-with files from Rock.It Boy Entertainment

Just Posted

Langley’s Coldest Night of the Year exceeds fundraising goal

Participants walked for Coldest Night of the Year on Saturday, Feb. 23.

VIDEO: Walnut Grove Gators basketball team post win in opening round of provincials

Junior Boys Basketball Provincial invitational tournament features 32 B.C. teams, three from Langley

Junior Team Canada brings home gold to the Lower Mainland, again

In a 9-4 victory over Switzerland, a Langley-based curling team earned its 2nd straight world title

VIDEO: Langley Trappers take 3-2 series lead on Abbotsford Pilots

Sunday’s game six set for Langley’s George Preston Recreation Centre

Surrey-Langley curlers in the running again for gold

Junior men’s team out of Langley hopes to defend its world title Sunday, going up against Switzerland

VIDEO: Iconic ‘snow cone’ takes shape at B.C. park near Clearwater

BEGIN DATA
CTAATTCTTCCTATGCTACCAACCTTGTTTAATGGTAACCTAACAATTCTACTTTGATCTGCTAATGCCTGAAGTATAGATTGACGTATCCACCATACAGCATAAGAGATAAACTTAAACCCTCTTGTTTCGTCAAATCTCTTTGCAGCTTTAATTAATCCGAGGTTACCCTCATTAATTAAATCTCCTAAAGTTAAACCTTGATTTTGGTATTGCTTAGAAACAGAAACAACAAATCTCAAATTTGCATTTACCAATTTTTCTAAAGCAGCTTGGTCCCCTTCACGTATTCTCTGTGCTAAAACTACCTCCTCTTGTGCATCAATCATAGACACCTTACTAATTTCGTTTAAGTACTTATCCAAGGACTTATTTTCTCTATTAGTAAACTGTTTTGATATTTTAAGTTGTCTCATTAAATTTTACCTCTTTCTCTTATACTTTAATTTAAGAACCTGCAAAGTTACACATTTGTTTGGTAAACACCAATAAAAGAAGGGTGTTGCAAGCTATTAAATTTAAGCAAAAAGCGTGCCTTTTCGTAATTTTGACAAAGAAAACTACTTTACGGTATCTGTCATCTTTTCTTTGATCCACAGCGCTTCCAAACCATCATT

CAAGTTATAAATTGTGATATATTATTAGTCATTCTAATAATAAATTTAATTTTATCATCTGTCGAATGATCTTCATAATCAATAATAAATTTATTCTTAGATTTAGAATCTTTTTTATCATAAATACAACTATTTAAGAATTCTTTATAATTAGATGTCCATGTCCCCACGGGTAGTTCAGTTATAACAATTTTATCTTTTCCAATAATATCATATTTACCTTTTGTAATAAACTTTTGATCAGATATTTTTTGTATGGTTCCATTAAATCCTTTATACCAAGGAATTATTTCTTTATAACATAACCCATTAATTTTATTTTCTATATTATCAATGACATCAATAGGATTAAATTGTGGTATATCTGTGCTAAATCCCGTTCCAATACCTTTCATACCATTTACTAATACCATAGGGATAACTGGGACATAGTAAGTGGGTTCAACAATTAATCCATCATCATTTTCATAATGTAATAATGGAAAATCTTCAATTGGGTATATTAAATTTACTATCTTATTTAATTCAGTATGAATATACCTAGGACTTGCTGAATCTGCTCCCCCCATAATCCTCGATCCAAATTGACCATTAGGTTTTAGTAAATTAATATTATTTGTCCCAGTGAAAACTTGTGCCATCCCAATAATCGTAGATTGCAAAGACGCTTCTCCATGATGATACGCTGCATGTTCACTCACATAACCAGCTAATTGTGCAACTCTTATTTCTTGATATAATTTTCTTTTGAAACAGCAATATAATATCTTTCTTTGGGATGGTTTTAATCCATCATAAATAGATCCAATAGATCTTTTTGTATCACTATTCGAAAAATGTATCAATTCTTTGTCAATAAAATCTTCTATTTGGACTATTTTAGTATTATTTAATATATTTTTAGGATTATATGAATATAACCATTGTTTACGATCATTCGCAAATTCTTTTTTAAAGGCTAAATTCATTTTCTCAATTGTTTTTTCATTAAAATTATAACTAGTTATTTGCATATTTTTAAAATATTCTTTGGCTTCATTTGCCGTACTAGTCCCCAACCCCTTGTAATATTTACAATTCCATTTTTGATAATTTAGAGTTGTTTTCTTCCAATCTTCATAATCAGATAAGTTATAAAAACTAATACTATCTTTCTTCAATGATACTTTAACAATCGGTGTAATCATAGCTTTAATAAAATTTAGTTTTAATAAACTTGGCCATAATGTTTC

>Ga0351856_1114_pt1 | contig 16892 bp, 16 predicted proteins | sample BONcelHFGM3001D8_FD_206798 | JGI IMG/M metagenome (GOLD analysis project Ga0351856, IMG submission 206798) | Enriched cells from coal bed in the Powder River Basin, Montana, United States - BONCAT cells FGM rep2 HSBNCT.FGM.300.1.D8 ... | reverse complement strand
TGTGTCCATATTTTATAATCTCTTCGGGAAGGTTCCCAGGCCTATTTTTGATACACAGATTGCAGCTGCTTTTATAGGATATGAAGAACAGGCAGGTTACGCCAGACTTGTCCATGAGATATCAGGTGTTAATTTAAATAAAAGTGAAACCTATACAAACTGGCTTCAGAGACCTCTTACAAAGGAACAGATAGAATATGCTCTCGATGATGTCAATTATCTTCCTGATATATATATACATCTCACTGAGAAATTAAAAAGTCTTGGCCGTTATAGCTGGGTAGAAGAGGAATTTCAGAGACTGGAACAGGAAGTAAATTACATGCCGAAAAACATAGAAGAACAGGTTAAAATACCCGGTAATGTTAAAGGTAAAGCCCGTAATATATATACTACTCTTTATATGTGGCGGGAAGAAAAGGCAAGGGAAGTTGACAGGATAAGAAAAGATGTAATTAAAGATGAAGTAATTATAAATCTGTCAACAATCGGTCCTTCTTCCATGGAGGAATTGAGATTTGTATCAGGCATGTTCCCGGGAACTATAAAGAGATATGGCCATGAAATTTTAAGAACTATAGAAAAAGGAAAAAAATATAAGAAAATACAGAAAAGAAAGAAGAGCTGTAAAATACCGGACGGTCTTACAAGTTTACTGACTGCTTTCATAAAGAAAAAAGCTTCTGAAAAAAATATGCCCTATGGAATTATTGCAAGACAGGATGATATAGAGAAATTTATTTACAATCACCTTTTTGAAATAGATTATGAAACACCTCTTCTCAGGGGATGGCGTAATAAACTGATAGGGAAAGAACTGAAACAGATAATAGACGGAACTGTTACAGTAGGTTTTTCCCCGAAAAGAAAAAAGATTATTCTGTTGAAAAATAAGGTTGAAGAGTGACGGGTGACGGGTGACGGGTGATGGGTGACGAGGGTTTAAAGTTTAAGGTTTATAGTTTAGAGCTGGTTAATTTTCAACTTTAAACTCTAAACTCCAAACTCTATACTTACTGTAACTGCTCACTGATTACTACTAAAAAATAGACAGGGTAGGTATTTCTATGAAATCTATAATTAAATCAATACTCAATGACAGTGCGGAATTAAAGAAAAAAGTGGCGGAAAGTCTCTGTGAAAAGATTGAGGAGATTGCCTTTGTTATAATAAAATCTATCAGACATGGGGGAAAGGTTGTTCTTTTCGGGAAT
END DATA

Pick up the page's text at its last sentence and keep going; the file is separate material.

Snow cone forming at Wells Gray Provincial Park one that would make Disney’s Queen Elsa proud

Pink Shirt Day a reminder to ‘T.H.I.N.K.’ before posting on social media

‘Be Kind’ message on shirts sold for anti-bullying activities of Wednesday, Feb. 27

A ‘warm embrace’ for grieving parents at funeral of seven young fire victims

Mourners offered love and support to Kawthar Barho, mother of seven children

Indigenous leaders, politicians say Trans Mountain report flawed

The National Energy Board has endorsed an expansion of the Trans Mountain pipeline a second time

UPDATE: Reports of rashes prompt closure of all Harrison Hot Springs pools

Public pool available after Fraser Health shut down all five mineral pools until further notice

Legislation to protect B.C. farmland comes into effect

Regulations enhance food security, encourage long-term farming

Have you heard the legend of Shuswaggi, the Shuswap Lake monster?

Witness accounts as old as 1904, and as recent as 2018, place a creature in the lake’s depths

UPDATE: B.C. ticket holder winner of $25.9-million Lotto Max jackpot

Next draw set for Mar. 1 with an estimated jackpot of $10 million

B.C. weavers to help Alaska Native project honouring survivors of violence

Dozens of Chilkat and Ravenstail weavers from all over North America will be weaving 5-inch-by-5-inch squares

Most Read